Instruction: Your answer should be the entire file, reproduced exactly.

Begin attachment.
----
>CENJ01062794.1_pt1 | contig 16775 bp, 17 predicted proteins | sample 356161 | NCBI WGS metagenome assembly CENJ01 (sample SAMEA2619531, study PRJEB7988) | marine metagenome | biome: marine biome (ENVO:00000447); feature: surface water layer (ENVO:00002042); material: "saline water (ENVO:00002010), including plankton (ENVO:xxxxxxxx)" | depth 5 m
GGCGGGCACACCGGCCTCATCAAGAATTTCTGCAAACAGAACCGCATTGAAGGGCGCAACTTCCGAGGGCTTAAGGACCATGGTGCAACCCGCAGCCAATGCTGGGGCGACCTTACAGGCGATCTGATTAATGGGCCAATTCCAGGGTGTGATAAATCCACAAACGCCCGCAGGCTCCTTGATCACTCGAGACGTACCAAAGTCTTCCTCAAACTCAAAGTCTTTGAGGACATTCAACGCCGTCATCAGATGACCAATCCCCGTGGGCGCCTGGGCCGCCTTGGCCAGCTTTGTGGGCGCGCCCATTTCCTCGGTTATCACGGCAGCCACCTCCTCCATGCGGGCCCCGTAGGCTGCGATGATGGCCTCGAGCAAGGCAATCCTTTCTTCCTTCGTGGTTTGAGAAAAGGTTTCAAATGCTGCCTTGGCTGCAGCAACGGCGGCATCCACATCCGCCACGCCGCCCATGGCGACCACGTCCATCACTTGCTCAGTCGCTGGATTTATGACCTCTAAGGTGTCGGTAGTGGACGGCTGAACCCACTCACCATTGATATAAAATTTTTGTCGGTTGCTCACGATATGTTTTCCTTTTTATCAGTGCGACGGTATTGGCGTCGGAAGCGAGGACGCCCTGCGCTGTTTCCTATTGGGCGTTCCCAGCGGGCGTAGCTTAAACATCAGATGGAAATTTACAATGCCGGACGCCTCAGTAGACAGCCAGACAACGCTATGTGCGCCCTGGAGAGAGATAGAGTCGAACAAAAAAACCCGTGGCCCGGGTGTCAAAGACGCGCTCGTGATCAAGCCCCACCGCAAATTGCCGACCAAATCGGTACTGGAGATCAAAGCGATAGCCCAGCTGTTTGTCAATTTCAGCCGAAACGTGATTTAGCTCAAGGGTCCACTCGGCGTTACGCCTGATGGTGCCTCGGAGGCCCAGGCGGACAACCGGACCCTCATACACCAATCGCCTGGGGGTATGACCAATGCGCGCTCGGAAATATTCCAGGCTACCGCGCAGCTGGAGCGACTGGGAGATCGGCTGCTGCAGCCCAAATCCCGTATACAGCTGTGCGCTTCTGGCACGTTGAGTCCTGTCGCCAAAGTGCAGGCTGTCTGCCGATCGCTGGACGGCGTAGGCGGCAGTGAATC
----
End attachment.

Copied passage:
>CENJ01062794.1_pt1 | contig 16775 bp, 17 predicted proteins | sample 356161 | NCBI WGS metagenome assembly CENJ01 (sample SAMEA2619531, study PRJEB7988) | marine metagenome | biome: marine biome (ENVO:00000447); feature: surface water layer (ENVO:00002042); material: "saline water (ENVO:00002010), including plankton (ENVO:xxxxxxxx)" | depth 5 m
GGCGGGCACACCGGCCTCATCAAGAATTTCTGCAAACAGAACCGCATTGAAGGGCGCAACTTCCGAGGGCTTAAGGACCATGGTGCAACCCGCAGCCAATGCTGGGGCGACCTTACAGGCGATCTGATTAATGGGCCAATTCCAGGGTGTGATAAATCCACAAACGCCCGCAGGCTCCTTGATCACTCGAGACGTACCAAAGTCTTCCTCAAACTCAAAGTCTTTGAGGACATTCAACGCCGTCATCAGATGACCAATCCCCGTGGGCGCCTGGGCCGCCTTGGCCAGCTTTGTGGGCGCGCCCATTTCCTCGGTTATCACGGCAGCCACCTCCTCCATGCGGGCCCCGTAGGCTGCGATGATGGCCTCGAGCAAGGCAATCCTTTCTTCCTTCGTGGTTTGAGAAAAGGTTTCAAATGCTGCCTTGGCTGCAGCAACGGCGGCATCCACATCCGCCACGCCGCCCATGGCGACCACGTCCATCACTTGCTCAGTCGCTGGATTTATGACCTCTAAGGTGTCGGTAGTGGACGGCTGAACCCACTCACCATTGATATAAAATTTTTGTCGGTTGCTCACGATATGTTTTCCTTTTTATCAGTGCGACGGTATTGGCGTCGGAAGCGAGGACGCCCTGCGCTGTTTCCTATTGGGCGTTCCCAGCGGGCGTAGCTTAAACATCAGATGGAAATTTACAATGCCGGACGCCTCAGTAGACAGCCAGACAACGCTATGTGCGCCCTGGAGAGAGATAGAGTCGAACAAAAAAACCCGTGGCCCGGGTGTCAAAGACGCGCTCGTGATCAAGCCCCACCGCAAATTGCCGACCAAATCGGTACTGGAGATCAAAGCGATAGCCCAGCTGTTTGTCAATTTCAGCCGAAACGTGATTTAGCTCAAGGGTCCACTCGGCGTTACGCCTGATGGTGCCTCGGAGGCCCAGGCGGACAACCGGACCCTCATACACCAATCGCCTGGGGGTATGACCAATGCGCGCTCGGAAATATTCCAGGCTACCGCGCAGCTGGAGCGACTGGGAGATCGGCTGCTGCAGCCCAAATCCCGTATACAGCTGTGCGCTTCTGGCACGTTGAGTCCTGTCGCCAAAGTGCAGGCTGTCTGCCGATCGCTGGACGGCGTAGGCGGCAGTGAATC